"album title from previous song lyric" thing (and I can't find anywhere in
the back issues any instances of anyone predicting "Apple Venus")...
Someone suggested "the Cheeky Builders"... why not "the Biggest Pouch?" They
could even revive the original Skylarking design concept with a little
leather covering. (though I guess the title would only be appropriate if it
was a double album...)

Loved the Metheny quote about Kenny G... checked out the link to the web
site, and the thread of messages seems to have gone further; he actually
seems quite stunned to learn how far this quote has gone, seemed a bit
embarrassed and almost contrite & is now getting all sorts of "You go, Pat!
Don't back down! In fact, Kenny G should be KILLED!" messages. Makes Andy's
decision to have nothing to do with this sort of thing seem even wiser. It's
interesting to check out some artist's web sites and see the history of
their message boards/newsletters whatever, where the artist is very involved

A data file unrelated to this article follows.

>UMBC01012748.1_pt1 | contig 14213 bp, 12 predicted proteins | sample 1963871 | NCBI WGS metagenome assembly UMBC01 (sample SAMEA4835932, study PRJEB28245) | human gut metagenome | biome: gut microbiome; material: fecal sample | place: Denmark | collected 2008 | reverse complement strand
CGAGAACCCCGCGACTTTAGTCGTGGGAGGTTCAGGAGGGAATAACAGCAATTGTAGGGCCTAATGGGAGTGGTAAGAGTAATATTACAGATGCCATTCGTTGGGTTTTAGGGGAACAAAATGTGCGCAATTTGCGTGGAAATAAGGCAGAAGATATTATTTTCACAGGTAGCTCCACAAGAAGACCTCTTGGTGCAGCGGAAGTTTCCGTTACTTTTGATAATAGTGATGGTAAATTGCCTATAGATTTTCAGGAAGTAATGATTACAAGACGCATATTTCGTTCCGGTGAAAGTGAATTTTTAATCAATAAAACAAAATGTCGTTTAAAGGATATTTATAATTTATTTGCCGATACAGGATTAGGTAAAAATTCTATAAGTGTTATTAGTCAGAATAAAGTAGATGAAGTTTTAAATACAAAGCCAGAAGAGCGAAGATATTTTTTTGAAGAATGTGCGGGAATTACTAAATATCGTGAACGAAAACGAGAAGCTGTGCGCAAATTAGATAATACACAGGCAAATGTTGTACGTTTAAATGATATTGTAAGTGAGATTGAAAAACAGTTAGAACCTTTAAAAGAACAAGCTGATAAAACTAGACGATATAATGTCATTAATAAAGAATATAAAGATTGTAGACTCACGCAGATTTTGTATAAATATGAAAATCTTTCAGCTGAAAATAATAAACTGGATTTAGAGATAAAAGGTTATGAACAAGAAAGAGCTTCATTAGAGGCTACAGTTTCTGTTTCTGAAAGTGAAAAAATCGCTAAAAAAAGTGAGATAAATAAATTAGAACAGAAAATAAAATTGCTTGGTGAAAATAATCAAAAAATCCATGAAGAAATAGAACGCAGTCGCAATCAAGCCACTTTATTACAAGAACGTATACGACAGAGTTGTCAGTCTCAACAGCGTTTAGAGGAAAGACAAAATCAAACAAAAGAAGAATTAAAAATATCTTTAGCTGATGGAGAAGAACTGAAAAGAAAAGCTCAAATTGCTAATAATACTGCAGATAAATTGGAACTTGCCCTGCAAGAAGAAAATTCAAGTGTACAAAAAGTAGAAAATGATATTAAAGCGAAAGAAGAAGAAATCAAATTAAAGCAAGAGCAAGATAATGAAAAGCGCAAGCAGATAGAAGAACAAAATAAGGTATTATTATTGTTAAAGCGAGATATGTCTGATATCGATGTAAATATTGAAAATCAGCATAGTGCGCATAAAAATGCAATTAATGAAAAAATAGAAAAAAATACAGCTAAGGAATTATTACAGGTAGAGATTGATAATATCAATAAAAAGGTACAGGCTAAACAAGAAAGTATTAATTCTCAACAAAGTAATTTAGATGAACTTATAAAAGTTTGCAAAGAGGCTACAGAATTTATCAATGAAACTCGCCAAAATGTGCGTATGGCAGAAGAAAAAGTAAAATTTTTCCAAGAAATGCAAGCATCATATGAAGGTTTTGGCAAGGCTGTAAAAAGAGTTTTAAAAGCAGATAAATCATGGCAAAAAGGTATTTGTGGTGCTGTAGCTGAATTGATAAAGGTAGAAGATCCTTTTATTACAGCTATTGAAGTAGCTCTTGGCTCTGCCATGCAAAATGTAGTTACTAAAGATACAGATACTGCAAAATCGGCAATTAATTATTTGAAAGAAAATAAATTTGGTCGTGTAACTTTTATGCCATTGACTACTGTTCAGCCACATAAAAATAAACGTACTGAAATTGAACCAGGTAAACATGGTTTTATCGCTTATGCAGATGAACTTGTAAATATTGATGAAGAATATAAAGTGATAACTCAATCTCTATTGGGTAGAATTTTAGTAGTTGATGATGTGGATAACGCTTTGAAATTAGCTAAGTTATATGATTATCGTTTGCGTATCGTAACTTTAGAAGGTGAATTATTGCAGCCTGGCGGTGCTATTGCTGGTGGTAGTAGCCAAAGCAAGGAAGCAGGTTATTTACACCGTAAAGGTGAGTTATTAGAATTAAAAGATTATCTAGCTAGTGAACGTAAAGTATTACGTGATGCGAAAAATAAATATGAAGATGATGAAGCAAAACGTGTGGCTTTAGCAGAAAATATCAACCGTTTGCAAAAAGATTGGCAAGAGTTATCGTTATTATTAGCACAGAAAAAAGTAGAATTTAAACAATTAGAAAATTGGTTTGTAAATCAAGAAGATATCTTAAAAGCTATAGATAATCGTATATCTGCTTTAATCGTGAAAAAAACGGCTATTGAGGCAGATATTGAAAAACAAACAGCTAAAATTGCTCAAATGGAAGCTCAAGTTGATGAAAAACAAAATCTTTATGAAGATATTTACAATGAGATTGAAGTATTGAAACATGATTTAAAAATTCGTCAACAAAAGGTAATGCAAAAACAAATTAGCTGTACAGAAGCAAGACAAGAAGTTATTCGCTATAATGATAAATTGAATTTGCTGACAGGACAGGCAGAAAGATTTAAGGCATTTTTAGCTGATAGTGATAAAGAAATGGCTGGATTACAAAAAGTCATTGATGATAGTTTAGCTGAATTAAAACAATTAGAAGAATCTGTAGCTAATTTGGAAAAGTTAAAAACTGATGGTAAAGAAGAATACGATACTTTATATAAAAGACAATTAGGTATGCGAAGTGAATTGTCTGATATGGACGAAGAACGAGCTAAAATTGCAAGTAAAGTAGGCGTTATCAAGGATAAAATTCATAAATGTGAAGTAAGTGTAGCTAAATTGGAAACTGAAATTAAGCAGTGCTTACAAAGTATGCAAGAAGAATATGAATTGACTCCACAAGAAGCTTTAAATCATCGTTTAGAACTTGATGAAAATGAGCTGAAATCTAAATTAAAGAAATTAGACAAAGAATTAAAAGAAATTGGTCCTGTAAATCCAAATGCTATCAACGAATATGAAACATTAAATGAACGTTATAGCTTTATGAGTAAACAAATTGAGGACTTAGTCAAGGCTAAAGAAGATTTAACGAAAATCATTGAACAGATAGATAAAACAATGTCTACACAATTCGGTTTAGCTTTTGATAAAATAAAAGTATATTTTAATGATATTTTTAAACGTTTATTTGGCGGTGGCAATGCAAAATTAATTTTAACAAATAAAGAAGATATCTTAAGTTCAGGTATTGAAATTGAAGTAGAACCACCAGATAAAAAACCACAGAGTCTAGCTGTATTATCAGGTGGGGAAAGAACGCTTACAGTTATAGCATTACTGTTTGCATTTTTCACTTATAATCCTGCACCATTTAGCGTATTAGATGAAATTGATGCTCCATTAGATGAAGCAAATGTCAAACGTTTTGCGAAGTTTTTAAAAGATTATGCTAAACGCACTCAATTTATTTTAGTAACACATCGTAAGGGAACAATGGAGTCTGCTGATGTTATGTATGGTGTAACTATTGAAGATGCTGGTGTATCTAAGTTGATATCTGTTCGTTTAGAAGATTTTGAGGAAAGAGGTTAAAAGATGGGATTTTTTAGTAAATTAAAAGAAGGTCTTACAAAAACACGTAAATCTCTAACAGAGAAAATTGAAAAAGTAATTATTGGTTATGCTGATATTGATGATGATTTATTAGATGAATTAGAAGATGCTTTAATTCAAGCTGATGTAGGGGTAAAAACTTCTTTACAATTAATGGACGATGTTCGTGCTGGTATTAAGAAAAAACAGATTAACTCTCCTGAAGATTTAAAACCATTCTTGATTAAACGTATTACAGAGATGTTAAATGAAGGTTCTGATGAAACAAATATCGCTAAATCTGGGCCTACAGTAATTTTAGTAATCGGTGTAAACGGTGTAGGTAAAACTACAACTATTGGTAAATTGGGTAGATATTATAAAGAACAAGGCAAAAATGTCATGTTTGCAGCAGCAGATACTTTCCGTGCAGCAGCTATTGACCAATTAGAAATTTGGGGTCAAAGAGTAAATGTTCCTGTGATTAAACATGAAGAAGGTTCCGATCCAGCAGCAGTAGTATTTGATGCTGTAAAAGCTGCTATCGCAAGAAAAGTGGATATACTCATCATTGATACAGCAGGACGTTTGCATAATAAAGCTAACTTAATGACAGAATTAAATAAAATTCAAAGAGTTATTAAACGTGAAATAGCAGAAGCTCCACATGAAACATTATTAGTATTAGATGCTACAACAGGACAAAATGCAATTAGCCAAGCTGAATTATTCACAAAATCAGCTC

for the first several weeks or months, diligently replying to everything,
until they realize that they're spending too much time arguing with fans and
not enough time on their art, and that they don't really have to bother if
they don't want to, the novelty wears off, and their input falls off

People who don't like WS: I'm stumped. I do have counter-arguments to
everything negative that I've read in the last few digests, but I've already
posted them. I won't be so arrogant as to suggest that people comb the back
issues for my crap, but I'm also not up to hammering it all out again. I'll
just say that I disagree, and that I'm not some blindered non-critical
fanboy; if I was as disappointed as you, I'd say so, but I'm not. I love
this album.

The whole absurd business of subjecting "Standing in for Joe" to moral
judgement first had me snorting scornfully, then laughing, then I had an
Why should any other songs be exempt from the purifying white light of
meticulously literal interpretation?
A few other songs whose questionable ethics have gone unexposed for far too

My Bird Performs: can be interpreted to endorse the exploitation of animals
(in this case birds) for entertainment purposes.